Filmotype’s exquisite vintage faces were expertly digitized by a diverse roster of top-tier type designers like Charles Gibbons (Filmotype Maxwell, top), Mark Simonson (Filmotype Zanzibar, middle), and Sudtipos’ Alejandro Paul (Filmotype Kitten, bottom).
Filmotype fonts, digitizations of the phototype collection of the same name, make these retro headline fonts available for the computer at long last. Like Old Lemonade, Filmotype Wand’s and Filmotype Western’s wide slab serif letters are steeped in Americana. Filmotype Maxwell’s casual interlocking capitals produce countless unique letter combinations, allowing users to create instant typographic logos and lockups. The elegant, high-contrast script Filmotype Zanzibar gives off a lovely nostalgic atmosphere. But if you prefer your scripts more casual, as if they were written with a brush, consider Filmotype Ace, with its narrow, energetic capitals. Or Filmotype Jade, a flowing upright condensed script. Filmotype Austin exhibits a distinct “wet brush” texture, and Filmotype Kitten brims with vitality.
Growing font families
Some typefaces welcomed new family members with this release.
Now with ten new styles, Broadacre allows you to explore all of the nuances of geometric art-deco typography.
Etna’s X Condensed width adds six additional options for striking headlines inspired by vintage wood type.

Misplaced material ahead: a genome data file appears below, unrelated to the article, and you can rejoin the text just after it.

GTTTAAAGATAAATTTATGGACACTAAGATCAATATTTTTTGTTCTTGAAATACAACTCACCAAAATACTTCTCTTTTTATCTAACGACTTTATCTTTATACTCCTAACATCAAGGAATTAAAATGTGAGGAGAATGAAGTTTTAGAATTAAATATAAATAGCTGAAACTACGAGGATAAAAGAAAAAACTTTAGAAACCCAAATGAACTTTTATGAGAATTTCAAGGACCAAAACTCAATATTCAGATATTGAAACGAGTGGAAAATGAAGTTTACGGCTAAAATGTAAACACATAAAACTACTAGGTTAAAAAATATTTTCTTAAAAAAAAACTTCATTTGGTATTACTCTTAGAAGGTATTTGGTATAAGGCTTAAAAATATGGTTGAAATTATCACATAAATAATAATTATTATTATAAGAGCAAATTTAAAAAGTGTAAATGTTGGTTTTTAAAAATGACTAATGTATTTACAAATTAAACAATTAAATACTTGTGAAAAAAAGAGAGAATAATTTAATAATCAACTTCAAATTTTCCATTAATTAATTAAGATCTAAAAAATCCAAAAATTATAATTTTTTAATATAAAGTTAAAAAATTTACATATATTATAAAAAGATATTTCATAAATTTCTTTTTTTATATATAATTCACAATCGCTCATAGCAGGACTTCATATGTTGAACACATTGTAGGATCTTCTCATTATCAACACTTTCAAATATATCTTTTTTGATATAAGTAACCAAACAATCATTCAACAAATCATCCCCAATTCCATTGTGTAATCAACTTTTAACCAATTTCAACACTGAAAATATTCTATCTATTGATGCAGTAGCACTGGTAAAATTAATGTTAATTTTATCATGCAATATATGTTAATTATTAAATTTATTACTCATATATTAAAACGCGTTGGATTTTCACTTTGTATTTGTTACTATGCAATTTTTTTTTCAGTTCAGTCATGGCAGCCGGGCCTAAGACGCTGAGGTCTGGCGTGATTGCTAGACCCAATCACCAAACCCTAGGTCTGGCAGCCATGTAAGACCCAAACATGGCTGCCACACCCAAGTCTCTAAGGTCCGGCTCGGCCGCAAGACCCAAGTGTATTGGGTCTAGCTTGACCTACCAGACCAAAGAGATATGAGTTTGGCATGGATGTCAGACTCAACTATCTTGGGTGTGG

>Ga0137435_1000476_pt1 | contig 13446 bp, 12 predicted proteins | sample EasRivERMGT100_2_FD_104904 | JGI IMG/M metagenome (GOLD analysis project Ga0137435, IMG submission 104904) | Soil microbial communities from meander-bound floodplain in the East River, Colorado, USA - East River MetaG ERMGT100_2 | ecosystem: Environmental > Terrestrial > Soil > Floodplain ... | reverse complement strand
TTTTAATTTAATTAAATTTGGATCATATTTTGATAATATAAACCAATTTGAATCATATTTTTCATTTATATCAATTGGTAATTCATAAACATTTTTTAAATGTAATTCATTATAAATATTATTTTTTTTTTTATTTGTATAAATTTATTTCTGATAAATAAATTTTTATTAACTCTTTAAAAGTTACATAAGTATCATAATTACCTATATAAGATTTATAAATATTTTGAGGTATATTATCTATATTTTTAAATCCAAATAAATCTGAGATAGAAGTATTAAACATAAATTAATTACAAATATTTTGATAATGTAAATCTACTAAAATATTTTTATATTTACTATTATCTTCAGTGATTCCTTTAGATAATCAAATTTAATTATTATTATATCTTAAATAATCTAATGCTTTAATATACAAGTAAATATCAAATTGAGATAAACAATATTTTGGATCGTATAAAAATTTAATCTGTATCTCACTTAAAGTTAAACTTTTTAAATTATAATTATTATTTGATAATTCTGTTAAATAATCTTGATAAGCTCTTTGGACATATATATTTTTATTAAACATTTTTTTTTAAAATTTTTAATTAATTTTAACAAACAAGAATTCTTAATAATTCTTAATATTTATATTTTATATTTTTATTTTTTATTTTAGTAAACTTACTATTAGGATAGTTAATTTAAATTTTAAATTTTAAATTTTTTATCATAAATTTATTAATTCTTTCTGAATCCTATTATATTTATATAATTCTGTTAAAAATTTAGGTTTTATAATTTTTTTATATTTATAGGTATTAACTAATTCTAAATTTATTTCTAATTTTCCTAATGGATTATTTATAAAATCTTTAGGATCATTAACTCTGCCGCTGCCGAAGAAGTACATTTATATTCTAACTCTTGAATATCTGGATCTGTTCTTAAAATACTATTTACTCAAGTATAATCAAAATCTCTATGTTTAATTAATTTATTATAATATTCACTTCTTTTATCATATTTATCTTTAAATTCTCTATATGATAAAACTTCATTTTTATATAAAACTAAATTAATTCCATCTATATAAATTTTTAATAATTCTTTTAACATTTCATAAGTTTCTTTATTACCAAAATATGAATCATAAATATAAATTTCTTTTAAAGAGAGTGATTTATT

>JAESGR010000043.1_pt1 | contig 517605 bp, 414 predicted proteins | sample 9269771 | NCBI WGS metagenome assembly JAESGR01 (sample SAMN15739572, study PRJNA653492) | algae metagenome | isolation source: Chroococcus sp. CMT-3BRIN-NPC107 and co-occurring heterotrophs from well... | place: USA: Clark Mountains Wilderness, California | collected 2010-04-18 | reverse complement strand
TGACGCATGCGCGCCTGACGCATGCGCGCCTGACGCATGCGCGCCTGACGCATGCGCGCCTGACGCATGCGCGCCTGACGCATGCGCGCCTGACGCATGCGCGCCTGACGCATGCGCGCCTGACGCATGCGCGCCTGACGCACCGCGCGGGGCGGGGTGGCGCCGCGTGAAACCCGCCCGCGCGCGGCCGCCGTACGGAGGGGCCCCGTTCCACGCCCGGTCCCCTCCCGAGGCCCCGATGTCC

Navigo — a great alternative to “standard” sans serifs — now has italics too, instantly increasing its usability as an all-purpose typeface with tons of character. Its many navigational pictograms make it an obvious choice for wayfinding systems.
Loos introduces a pleasant vintage flavor into a contemporary sans serif family. Normalidad was optimized for on-screen use, but feels equally at home in print.
Besides Navigo’s welcome expansion, CSTM also released two large type families. Loos has publication design coursing through its veins: its closed sans-serif letterforms are perfect for powerful headlines and short bursts of text. Normalidad, originally designed for a wireless service provider, has slightly mechanical character shapes that sit comfortably on the pixel grid.
Thrillers’ six weights offer plenty of options for titles and headlines, as well as for packaging and branding projects.
NDISCOVER’s Thrillers is a narrow, high-contrast typeface that evokes the noir atmosphere of classic crime novel covers. With subtly curved features suggestive of serifs, its compact letterforms create spirited, attention-grabbing titles and headlines.